Nutrition can be defined as providing cells and organisms with the materials necessary to support life, generally via food intake. Looking at it another way, in order for the cell or organism to survive in a healthy manner, its food must contain the proper nutrients. Nutrients are the chemicals which the cell or organism uses to live, build and grow, and drive its metabolism; these nutrients must come from the environment. Animal organisms assimilate most nutrients through the digestive process.
Human nutrition comes in three forms: macronutrients, micronutrients and enzymes. Macronutrients are chemical elements that humans consume in the largest quantity including nitrogen, oxygen, carbon, hydrogen, phosphorus, calcium and sulfur. These chemical elements form the compounds carbohydrates, proteins and fats.
Carbohydrates, proteins and fats are considered energy producing nutrients. Carbohydrates are chemical compounds made up of sugars and are classified by the number of sugar (saccharide) units (mono, di, oligo, poly). The more complex the saccharide, the longer it takes for the body to digest it.
Proteins are organic (carbon containing) compounds comprised of amino acids held together with peptide bonds. Some amino acids are essential (must come from food, the body cannot make these).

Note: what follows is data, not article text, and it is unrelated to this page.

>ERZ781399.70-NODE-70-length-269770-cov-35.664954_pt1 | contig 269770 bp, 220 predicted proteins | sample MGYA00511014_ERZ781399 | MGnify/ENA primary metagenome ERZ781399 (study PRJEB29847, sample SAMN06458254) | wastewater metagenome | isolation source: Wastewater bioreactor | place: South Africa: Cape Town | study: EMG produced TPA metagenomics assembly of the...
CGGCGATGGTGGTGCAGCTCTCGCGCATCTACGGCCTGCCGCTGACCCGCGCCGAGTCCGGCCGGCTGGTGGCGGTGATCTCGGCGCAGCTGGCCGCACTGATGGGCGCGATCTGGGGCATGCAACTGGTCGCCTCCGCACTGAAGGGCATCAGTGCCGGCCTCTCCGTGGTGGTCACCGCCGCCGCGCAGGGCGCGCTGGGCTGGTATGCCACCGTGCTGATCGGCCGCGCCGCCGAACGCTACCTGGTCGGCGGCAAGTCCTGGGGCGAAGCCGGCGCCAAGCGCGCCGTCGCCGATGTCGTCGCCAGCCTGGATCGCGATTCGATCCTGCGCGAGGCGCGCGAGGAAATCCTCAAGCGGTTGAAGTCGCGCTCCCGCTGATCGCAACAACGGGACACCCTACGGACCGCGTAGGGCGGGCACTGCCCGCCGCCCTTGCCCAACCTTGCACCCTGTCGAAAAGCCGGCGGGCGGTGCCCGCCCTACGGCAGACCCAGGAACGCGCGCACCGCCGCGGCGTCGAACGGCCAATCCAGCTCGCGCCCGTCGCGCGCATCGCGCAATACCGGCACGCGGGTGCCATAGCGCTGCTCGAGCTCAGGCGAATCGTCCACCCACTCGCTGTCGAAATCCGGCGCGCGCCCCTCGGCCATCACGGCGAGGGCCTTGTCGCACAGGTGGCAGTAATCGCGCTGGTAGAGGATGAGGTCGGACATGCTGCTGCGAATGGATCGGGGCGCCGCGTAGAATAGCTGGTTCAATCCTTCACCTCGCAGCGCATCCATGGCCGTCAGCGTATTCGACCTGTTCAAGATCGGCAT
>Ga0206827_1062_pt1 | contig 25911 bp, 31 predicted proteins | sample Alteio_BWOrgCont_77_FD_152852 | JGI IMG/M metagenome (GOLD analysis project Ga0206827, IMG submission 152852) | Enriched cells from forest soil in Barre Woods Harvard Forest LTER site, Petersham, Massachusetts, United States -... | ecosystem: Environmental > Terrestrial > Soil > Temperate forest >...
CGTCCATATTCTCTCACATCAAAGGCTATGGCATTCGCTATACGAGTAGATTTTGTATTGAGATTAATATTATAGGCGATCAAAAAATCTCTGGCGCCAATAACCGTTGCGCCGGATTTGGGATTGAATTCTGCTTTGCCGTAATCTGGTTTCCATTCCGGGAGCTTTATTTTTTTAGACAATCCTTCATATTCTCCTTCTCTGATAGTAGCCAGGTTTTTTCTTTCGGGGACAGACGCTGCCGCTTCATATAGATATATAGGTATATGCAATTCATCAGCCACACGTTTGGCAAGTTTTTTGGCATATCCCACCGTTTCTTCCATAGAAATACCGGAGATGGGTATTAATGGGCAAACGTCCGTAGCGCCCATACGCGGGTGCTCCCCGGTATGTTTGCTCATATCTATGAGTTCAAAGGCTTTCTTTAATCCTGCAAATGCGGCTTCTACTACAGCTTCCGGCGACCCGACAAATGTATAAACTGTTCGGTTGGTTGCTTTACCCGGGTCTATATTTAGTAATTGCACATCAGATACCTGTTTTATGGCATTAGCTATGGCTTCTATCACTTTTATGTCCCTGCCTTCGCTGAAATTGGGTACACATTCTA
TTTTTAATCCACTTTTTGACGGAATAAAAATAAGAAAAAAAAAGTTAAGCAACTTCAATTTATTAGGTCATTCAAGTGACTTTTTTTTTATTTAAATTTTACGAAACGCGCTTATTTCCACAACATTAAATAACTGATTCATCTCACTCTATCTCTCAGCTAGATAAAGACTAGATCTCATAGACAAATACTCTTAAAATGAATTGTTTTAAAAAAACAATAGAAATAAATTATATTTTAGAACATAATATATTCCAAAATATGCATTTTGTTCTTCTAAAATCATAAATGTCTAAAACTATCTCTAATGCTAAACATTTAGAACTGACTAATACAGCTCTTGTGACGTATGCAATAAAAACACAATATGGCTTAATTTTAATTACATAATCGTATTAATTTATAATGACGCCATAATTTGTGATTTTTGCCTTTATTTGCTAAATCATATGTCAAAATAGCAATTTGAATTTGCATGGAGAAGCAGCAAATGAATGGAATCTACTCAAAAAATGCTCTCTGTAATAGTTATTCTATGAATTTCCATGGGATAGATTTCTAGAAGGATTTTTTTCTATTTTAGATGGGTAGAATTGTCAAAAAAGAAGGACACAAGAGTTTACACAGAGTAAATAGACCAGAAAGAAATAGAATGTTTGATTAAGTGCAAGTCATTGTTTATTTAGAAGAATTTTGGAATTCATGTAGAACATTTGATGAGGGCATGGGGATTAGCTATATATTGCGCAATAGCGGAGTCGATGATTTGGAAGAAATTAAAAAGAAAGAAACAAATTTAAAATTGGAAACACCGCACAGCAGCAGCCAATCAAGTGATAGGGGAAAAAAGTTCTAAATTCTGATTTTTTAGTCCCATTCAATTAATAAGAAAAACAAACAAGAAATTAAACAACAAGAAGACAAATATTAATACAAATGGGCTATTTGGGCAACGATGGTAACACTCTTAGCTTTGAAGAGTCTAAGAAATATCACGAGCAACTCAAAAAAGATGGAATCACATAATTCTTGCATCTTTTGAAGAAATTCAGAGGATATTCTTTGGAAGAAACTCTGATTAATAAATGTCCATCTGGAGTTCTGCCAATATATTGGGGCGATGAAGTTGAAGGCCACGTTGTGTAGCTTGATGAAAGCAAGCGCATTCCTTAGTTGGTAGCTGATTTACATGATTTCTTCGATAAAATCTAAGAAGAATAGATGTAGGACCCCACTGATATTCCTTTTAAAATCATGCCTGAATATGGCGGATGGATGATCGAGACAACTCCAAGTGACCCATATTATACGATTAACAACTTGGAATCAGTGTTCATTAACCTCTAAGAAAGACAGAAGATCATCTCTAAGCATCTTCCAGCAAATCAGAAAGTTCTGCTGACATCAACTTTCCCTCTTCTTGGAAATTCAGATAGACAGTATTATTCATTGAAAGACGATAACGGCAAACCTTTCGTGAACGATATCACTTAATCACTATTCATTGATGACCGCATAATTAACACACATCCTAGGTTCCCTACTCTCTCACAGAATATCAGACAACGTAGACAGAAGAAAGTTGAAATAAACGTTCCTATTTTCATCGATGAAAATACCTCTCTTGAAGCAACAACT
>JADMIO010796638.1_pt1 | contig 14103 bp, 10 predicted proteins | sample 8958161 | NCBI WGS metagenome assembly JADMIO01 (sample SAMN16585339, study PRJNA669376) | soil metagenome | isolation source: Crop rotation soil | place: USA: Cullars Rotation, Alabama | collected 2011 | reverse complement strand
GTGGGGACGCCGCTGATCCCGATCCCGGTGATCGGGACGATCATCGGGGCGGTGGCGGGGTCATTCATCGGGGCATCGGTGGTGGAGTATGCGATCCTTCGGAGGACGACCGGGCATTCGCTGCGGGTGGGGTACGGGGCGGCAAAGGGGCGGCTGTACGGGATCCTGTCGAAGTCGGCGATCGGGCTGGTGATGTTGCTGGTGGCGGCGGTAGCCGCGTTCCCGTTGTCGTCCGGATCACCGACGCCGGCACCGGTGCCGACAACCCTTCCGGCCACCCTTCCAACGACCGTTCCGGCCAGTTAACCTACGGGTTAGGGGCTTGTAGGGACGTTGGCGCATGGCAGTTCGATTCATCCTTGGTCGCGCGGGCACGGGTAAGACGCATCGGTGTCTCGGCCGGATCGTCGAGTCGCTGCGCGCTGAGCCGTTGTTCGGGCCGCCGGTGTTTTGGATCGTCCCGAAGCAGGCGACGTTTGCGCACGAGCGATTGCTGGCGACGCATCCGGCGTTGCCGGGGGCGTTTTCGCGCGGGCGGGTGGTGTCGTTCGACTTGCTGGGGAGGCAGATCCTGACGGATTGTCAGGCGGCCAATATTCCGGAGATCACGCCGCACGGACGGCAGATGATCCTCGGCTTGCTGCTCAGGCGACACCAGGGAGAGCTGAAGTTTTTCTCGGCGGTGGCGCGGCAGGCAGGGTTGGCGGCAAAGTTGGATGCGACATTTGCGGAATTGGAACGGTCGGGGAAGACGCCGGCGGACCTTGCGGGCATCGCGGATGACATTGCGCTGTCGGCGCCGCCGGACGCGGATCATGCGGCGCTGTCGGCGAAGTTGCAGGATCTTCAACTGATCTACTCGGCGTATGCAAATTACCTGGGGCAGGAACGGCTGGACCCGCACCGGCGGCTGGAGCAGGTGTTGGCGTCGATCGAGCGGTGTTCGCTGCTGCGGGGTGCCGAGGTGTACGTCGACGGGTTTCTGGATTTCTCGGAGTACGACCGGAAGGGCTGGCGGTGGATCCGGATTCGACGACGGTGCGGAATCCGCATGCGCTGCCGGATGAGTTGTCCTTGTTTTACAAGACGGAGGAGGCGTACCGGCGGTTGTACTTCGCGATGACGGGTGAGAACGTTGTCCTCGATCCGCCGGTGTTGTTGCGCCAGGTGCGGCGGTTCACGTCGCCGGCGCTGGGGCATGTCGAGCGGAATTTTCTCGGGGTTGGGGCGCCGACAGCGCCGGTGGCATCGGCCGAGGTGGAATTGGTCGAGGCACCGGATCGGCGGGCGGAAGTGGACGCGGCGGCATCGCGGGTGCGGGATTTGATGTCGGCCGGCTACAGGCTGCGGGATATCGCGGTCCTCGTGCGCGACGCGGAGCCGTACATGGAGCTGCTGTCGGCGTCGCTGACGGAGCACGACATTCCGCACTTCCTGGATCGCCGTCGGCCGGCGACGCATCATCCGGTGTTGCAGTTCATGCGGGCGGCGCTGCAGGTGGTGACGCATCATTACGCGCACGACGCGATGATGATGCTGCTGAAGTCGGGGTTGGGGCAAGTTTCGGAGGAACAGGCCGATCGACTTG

Fats are complex molecules consisting of glycerin and three fatty acids. Fats are required to keep the membranes in every cell in the body functioning properly. Cholesterol is the most important fat in this regard. The has never been one well-done study not funded by the pharmaceutical industry that showed cholesterol levels have anything to do with heart disease. Even the American Heart Association says cholesterol levels are at best a tertiary risk factor. Fats protect the body from shock, insulate the body and maintain healthy skin and hair. Omega-3 and Omega-6 fatty acids are essential (the body cannot produce them) and serve as anti-inflammatory agents, mood and behavior modulators, and affect DNA activity.
Micronutrients are required in smaller quantities than macronutrients and are considered essential elements because they must come from the food consumed; humans cannot synthesize the micronutrients. Iron, cobalt, chromium, copper, iodine, manganese, selenium, zinc and molybdenum and all micronutrients as are many vitamins.
Enzymes are proteins that work as catalysts for the body’s internal processes. Almost every biological process requires enzymes. Certain drugs or chemicals, temperature and pH can affect enzyme activity.